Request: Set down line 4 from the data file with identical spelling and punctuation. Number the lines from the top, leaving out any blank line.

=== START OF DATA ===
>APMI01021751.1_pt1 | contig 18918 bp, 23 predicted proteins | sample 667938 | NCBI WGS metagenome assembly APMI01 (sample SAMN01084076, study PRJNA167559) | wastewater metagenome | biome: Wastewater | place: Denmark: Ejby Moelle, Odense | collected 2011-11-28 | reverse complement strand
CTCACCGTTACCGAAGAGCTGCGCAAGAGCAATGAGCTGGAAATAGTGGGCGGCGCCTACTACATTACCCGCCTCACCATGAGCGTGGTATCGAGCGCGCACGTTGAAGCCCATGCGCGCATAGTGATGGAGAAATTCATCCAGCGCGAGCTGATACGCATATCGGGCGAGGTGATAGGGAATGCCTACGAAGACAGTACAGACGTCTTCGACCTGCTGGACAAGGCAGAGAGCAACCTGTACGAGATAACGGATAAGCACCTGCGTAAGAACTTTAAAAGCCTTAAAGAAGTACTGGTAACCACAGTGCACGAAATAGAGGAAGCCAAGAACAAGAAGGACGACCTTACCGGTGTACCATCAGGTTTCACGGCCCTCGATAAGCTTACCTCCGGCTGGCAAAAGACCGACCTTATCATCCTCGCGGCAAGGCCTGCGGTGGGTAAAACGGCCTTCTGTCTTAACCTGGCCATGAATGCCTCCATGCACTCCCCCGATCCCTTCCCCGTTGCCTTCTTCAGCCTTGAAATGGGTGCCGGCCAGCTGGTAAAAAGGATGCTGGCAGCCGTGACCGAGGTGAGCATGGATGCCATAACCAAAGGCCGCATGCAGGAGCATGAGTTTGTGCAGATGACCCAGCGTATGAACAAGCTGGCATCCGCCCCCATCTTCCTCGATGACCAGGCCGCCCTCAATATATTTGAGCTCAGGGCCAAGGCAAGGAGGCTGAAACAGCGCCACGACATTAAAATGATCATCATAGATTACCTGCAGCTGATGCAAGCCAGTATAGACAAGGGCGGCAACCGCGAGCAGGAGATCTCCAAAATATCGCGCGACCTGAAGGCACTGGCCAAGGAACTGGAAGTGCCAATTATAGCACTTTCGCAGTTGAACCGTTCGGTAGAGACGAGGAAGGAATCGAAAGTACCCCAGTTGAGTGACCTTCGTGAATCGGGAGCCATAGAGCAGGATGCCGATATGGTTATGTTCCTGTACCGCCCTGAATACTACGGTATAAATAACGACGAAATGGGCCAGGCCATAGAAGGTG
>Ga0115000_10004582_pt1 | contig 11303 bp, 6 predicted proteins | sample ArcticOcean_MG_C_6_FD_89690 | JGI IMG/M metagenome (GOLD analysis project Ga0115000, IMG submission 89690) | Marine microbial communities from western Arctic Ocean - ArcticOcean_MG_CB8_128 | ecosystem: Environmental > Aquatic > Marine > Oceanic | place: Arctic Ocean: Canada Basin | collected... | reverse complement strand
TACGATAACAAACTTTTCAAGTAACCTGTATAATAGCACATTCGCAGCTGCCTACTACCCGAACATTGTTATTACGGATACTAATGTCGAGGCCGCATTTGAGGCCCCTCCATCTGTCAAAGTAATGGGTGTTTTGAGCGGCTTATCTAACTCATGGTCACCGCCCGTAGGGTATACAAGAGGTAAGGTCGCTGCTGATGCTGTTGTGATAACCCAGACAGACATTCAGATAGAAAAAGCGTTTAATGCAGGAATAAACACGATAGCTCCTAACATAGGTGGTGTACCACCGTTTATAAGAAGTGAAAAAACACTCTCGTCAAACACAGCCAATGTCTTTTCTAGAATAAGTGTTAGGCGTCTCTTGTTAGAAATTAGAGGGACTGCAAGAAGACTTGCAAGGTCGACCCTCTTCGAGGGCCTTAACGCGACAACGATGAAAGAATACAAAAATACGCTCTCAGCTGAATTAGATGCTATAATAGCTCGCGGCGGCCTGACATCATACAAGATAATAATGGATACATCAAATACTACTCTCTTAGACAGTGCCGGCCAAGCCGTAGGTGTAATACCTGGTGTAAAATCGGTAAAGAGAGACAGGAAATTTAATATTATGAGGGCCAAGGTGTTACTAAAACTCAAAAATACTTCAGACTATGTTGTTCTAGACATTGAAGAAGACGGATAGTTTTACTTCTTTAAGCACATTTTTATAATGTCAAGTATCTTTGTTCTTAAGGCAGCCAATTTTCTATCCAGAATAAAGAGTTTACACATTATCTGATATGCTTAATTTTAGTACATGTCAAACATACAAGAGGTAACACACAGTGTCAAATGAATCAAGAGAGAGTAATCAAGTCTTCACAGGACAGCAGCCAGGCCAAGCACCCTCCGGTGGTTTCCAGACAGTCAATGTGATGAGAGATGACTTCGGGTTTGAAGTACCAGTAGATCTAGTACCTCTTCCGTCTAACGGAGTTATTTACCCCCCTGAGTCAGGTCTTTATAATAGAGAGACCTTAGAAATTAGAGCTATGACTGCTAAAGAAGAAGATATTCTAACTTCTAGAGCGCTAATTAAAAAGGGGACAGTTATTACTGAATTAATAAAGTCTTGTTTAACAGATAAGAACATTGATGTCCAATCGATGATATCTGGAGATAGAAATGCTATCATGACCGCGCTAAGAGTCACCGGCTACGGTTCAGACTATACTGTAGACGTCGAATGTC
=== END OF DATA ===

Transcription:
TACGATAACAAACTTTTCAAGTAACCTGTATAATAGCACATTCGCAGCTGCCTACTACCCGAACATTGTTATTACGGATACTAATGTCGAGGCCGCATTTGAGGCCCCTCCATCTGTCAAAGTAATGGGTGTTTTGAGCGGCTTATCTAACTCATGGTCACCGCCCGTAGGGTATACAAGAGGTAAGGTCGCTGCTGATGCTGTTGTGATAACCCAGACAGACATTCAGATAGAAAAAGCGTTTAATGCAGGAATAAACACGATAGCTCCTAACATAGGTGGTGTACCACCGTTTATAAGAAGTGAAAAAACACTCTCGTCAAACACAGCCAATGTCTTTTCTAGAATAAGTGTTAGGCGTCTCTTGTTAGAAATTAGAGGGACTGCAAGAAGACTTGCAAGGTCGACCCTCTTCGAGGGCCTTAACGCGACAACGATGAAAGAATACAAAAATACGCTCTCAGCTGAATTAGATGCTATAATAGCTCGCGGCGGCCTGACATCATACAAGATAATAATGGATACATCAAATACTACTCTCTTAGACAGTGCCGGCCAAGCCGTAGGTGTAATACCTGGTGTAAAATCGGTAAAGAGAGACAGGAAATTTAATATTATGAGGGCCAAGGTGTTACTAAAACTCAAAAATACTTCAGACTATGTTGTTCTAGACATTGAAGAAGACGGATAGTTTTACTTCTTTAAGCACATTTTTATAATGTCAAGTATCTTTGTTCTTAAGGCAGCCAATTTTCTATCCAGAATAAAGAGTTTACACATTATCTGATATGCTTAATTTTAGTACATGTCAAACATACAAGAGGTAACACACAGTGTCAAATGAATCAAGAGAGAGTAATCAAGTCTTCACAGGACAGCAGCCAGGCCAAGCACCCTCCGGTGGTTTCCAGACAGTCAATGTGATGAGAGATGACTTCGGGTTTGAAGTACCAGTAGATCTAGTACCTCTTCCGTCTAACGGAGTTATTTACCCCCCTGAGTCAGGTCTTTATAATAGAGAGACCTTAGAAATTAGAGCTATGACTGCTAAAGAAGAAGATATTCTAACTTCTAGAGCGCTAATTAAAAAGGGGACAGTTATTACTGAATTAATAAAGTCTTGTTTAACAGATAAGAACATTGATGTCCAATCGATGATATCTGGAGATAGAAATGCTATCATGACCGCGCTAAGAGTCACCGGCTACGGTTCAGACTATACTGTAGACGTCGAATGTC